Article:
- Prime importance is to specify basic notions such as recovery and disposal, so as to better organise waste management activities, since the generation of waste is increasing within the European Union.
- Reinforcing measures to be taken with regard to prevention as well as the reduction of the impacts of waste generation and waste management on the environment. Finally, the recovery of waste should be encouraged so as to preserve natural resources.
Directive on the landfill of waste (1999/31/EC)
By 2006, Member States are restricted to landfilling a maximum of 75% of the total amount by weight of BMW produced in 1995. This target increases to 50 % in 2009 and 35% in 2016.
- Countries that landfilled more than 80 % of BMW produced in 1995 may postpone the attainment of these targets for a maximum of four years.
The 5th EU EAP had a target of 300 kg household waste per capita, but this target has been replaced by an overall objective to substantially reduce waste generation and disposal of waste in the 6th EU EAP.
The management of MSW is, to some extent, driven by landfill diversion targets set out in the Landfill Directive (See Landfill section). However, the recent revision to the Waste Framework Directive (WFD) includes the following target for household, and similar, waste:
- by 2020, the preparing for re-use and the recycling of waste materials such as at least paper, metal, plastic and glass from households and possibly from other origins as far as these waste streams are similar to waste from households, shall be increased to a minimum of overall 50 % by weight.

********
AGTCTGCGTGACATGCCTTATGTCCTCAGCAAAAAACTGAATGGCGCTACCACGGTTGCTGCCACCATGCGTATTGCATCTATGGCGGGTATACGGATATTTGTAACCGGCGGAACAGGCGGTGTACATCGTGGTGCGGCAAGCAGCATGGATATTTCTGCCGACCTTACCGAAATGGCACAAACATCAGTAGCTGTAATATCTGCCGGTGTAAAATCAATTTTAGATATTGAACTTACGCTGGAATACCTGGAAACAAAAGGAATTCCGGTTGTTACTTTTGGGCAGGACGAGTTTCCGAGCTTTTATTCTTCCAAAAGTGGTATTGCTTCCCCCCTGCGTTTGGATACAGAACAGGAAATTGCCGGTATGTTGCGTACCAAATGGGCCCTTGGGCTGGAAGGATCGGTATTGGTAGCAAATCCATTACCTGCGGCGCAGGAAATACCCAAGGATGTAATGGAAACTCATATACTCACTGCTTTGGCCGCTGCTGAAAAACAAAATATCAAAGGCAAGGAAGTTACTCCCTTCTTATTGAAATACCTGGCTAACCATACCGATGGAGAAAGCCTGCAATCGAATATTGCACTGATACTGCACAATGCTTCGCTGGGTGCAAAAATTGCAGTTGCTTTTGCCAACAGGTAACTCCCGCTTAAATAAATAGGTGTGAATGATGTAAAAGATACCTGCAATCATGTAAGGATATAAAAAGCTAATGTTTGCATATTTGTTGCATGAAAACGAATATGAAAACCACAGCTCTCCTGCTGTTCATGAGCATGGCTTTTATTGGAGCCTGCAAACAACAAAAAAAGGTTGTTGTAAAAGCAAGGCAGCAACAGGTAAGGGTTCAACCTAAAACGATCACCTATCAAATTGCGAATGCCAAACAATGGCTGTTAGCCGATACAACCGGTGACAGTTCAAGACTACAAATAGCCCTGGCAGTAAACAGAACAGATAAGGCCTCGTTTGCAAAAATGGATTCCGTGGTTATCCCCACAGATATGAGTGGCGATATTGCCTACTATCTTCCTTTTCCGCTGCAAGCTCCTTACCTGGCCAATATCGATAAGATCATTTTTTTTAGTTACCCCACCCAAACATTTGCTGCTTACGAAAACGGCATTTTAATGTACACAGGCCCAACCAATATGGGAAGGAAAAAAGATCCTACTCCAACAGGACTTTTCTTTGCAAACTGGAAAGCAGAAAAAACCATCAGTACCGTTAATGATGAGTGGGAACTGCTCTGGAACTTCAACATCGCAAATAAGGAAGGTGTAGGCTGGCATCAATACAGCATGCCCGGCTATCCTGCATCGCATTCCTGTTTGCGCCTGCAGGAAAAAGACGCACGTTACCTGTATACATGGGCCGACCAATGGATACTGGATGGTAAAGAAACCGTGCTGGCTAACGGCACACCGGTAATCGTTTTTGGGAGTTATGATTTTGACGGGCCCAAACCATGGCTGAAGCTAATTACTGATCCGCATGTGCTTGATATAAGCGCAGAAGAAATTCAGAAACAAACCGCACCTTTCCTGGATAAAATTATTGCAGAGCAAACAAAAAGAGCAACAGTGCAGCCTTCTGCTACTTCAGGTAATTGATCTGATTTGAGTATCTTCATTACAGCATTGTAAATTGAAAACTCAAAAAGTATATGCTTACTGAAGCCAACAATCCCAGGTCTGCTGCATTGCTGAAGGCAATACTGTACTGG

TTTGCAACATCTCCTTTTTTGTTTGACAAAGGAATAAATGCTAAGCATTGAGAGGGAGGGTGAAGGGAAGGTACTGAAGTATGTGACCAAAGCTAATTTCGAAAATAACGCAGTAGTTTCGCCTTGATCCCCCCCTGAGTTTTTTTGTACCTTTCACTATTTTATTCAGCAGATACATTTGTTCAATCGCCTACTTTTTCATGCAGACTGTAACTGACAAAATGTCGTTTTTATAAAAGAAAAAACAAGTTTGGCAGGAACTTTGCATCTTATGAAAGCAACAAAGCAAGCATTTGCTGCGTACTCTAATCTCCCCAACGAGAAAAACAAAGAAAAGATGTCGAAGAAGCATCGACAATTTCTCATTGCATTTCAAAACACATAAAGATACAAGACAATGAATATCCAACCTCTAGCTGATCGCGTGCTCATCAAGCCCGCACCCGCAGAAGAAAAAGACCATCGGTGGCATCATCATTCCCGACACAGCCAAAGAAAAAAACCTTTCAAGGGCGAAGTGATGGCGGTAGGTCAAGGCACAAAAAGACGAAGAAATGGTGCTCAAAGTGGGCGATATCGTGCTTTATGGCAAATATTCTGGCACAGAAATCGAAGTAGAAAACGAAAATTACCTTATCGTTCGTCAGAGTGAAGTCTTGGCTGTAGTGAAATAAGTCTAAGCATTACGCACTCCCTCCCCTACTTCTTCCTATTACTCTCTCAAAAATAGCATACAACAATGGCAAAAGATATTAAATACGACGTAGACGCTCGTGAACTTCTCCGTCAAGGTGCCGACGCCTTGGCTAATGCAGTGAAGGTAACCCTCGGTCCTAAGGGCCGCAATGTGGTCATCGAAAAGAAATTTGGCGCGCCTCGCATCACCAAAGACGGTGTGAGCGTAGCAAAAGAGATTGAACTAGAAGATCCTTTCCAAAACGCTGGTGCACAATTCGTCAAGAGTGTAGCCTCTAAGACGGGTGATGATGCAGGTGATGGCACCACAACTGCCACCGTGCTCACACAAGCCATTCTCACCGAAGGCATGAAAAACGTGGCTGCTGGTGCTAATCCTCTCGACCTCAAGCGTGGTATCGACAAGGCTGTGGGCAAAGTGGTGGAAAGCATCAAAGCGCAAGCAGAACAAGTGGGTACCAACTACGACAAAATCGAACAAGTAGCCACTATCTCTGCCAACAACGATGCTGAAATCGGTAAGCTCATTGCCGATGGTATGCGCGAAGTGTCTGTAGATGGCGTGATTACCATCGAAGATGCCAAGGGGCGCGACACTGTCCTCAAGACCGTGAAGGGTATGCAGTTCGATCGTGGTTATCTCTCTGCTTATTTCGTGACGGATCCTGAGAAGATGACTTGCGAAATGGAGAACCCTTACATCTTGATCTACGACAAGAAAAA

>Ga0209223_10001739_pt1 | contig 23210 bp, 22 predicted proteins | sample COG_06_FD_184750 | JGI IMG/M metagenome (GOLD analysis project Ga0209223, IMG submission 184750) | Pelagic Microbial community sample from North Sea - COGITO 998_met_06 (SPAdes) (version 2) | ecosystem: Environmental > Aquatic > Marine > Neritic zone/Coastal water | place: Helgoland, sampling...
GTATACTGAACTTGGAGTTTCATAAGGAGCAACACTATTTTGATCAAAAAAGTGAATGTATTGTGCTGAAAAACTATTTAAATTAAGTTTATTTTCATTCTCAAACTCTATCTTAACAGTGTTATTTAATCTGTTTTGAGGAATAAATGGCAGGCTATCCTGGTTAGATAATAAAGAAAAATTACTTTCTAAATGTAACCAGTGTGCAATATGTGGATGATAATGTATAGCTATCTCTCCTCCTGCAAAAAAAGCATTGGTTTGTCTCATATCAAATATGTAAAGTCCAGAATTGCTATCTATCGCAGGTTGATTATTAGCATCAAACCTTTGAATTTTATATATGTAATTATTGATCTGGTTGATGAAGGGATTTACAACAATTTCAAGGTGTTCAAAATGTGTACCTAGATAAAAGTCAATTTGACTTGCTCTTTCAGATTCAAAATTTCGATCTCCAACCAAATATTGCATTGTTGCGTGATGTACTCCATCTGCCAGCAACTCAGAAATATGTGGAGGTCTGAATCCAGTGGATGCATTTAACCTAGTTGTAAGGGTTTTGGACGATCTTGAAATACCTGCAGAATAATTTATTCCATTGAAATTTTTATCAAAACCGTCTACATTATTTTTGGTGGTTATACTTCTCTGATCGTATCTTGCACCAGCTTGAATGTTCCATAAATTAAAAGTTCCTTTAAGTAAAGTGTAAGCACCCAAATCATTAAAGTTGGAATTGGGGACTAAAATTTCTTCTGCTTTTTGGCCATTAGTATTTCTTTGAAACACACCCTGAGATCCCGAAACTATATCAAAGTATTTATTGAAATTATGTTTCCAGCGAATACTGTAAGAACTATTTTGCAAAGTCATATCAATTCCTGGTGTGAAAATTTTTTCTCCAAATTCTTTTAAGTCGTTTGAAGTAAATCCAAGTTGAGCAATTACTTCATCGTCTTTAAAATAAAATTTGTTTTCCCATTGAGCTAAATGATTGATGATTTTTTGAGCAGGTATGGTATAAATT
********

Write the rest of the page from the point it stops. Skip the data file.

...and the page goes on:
Related policy documents
Methodology for indicator calculation
The base data set for the calculation of the indicators is the amount of municipal waste collected by or on behalf of municipal authorities, and the amounts recycled, landfilled and incinerated.
Municipal waste is a part of overall waste generated. The term 'municipal' is used in different ways in the EU-27 because of the different management practices applied in different countries.
The bulk of this waste stream is from households though 'similar' wastes from sources such as commerce, offices and public institutions are also included.
According to the OECD/Eurostat Joint Questionnaire:
- Municipal waste includes paper, paperboard and paper products, plastics, glass, metals, food and garden waste, and textiles.
- Recycling is defined as any reprocessing of material in a production process that diverts it from the waste stream, except reuse as fuel.
- Landfill is defined as deposit of waste into or onto land,
- Incineration means thermal treatment of waste in an incineration plant.
For the calculation of specific waste generation in kg per capita, the national amounts of municipal waste collected are divided by the national population. Figures for WE and CEE countries are calculated by summing up the national figures, divided by the WE and CEE countries' population.